This is the first half of the preface to Alchemy of Revolution, a hybrid that mixes the genres of memoir and philosophical treatise. What emerges between memories spanning from the Carnival against Capitalism in 1999 to the Occupy movements in 2011-2012 is a story of revolution that begins from a transformation of the self and leads outward to a re-definition of community. The primary inspiration for the book is Raoul Vaneigem’s Revolution of Everyday Life, which is re-read and re-assembled through a prism of the heretics of philosophy (Spinoza, Nietzsche and Deleuze), antipsychiatry (Jung, Reich, R.D. Laing), and different esoteric traditions.
During all the years we were together and apart, separated by distance or circumstance, thinking of you always evoked in me the singular memory of the day we met. Perhaps because it was a memory that wasn’t just a memory. Whenever I recalled its details I didn’t feel transported into an actual day that belonged to the past but into the feeling of the encounter, which has remained with me as an enduring presence beyond the flow of space and time. (more…)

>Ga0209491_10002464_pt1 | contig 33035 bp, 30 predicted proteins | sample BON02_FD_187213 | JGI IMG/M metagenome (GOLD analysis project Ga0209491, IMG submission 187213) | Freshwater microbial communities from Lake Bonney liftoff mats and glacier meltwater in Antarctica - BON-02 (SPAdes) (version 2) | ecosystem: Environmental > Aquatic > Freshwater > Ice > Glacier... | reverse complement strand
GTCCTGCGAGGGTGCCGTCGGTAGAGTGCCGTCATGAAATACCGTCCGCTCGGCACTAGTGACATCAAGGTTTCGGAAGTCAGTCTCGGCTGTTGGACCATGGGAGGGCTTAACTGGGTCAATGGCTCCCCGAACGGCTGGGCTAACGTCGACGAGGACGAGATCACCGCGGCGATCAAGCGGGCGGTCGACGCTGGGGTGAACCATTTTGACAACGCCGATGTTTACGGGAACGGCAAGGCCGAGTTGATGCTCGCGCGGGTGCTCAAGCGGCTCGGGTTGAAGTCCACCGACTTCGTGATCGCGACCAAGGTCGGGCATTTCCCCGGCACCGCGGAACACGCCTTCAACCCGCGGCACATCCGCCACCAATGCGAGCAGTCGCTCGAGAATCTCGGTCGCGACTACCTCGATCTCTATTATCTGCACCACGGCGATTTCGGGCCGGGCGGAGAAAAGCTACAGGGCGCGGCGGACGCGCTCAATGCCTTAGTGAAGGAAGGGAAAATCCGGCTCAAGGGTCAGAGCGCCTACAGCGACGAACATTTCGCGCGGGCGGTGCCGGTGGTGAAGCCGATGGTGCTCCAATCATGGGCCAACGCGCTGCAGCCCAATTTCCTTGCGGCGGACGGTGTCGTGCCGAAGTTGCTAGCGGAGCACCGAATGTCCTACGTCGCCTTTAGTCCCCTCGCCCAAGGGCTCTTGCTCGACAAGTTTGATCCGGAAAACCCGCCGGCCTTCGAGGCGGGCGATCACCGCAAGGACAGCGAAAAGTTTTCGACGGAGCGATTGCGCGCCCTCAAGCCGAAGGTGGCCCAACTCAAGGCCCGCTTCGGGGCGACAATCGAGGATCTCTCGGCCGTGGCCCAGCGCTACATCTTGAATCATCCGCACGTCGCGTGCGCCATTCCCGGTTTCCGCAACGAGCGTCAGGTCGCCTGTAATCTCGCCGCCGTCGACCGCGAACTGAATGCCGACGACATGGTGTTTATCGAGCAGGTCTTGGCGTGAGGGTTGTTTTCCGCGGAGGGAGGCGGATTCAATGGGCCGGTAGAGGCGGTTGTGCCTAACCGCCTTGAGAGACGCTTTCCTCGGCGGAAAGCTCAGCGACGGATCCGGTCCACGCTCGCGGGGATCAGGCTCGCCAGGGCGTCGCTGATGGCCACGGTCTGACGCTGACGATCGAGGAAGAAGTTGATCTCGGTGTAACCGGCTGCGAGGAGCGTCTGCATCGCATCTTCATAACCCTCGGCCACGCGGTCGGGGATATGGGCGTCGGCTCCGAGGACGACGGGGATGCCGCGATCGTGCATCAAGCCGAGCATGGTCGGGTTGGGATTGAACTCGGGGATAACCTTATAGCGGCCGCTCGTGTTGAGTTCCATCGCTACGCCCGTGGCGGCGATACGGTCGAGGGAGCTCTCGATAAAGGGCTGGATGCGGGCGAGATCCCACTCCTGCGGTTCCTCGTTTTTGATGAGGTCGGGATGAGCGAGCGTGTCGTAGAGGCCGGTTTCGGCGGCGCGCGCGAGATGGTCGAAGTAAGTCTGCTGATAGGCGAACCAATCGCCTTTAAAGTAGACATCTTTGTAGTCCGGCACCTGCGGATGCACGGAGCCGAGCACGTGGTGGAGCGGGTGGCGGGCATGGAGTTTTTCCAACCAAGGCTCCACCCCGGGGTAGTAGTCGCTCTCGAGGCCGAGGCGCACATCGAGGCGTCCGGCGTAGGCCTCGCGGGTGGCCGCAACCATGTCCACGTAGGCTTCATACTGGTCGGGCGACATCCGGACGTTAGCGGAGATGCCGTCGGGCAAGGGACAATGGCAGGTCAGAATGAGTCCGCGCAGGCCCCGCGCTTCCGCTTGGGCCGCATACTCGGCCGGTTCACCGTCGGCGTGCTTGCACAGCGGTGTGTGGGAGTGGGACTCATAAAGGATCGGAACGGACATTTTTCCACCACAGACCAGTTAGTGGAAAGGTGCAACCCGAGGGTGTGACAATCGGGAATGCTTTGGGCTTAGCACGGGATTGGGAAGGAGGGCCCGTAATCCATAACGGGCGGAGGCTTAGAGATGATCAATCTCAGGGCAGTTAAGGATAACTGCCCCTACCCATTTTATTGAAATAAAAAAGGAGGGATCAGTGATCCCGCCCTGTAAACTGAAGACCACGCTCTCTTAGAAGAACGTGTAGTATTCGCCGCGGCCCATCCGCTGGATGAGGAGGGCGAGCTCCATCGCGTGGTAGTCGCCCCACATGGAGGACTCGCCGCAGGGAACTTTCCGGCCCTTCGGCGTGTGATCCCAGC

Isn’t the real reason that we can pierce through the veil of our illusions because we’ve all had enchanted moments that transcend the subtle feeling of unease and discontent which hangs like a dark firmament over our thoughts and actions? If we were always already in ideology, how would we be able to recognize our conditioning or desire to step out of it? Althusser used to say that the child exists as a subject of ideology even before it is born, because it is subjected to the name of the father, it’s already demarcated as a specific gender, and its future is already planned by the family, the school, the television screen and the bureaucratic machinery of society. But as infants – as novices in the ways of the world, literally, as nascent creatures incapable of speech – all of this exists in a nether world that escapes us. We are consumed by living out the immediacy of our desires, playing with everything that comes our way – the mother’s breast, the slippers we pick up off the floor and chew, the bicycle tire – everything is a mystery and an adventure. After we stumble into language, we become caught in a long, drawn-out battle to maintain the integrity of our pleasures and magical sense of time against all the repressive demands that are imposed on us. Parents, educators, social doctors – everyone around us is preoccupied with discovering the best technologies to dominate us. We are fed at regular intervals so that the economy of time may better penetrate our skin. Our bodies become something we are taught to control, restrain and civilize. The beliefs planted and watered in our minds begin to teach us to be ashamed of desire and to fear our natural inclinations. The schools impose foreign ideas, rules and standards upon us without any concern for the higher wisdom of our intuition. (more…)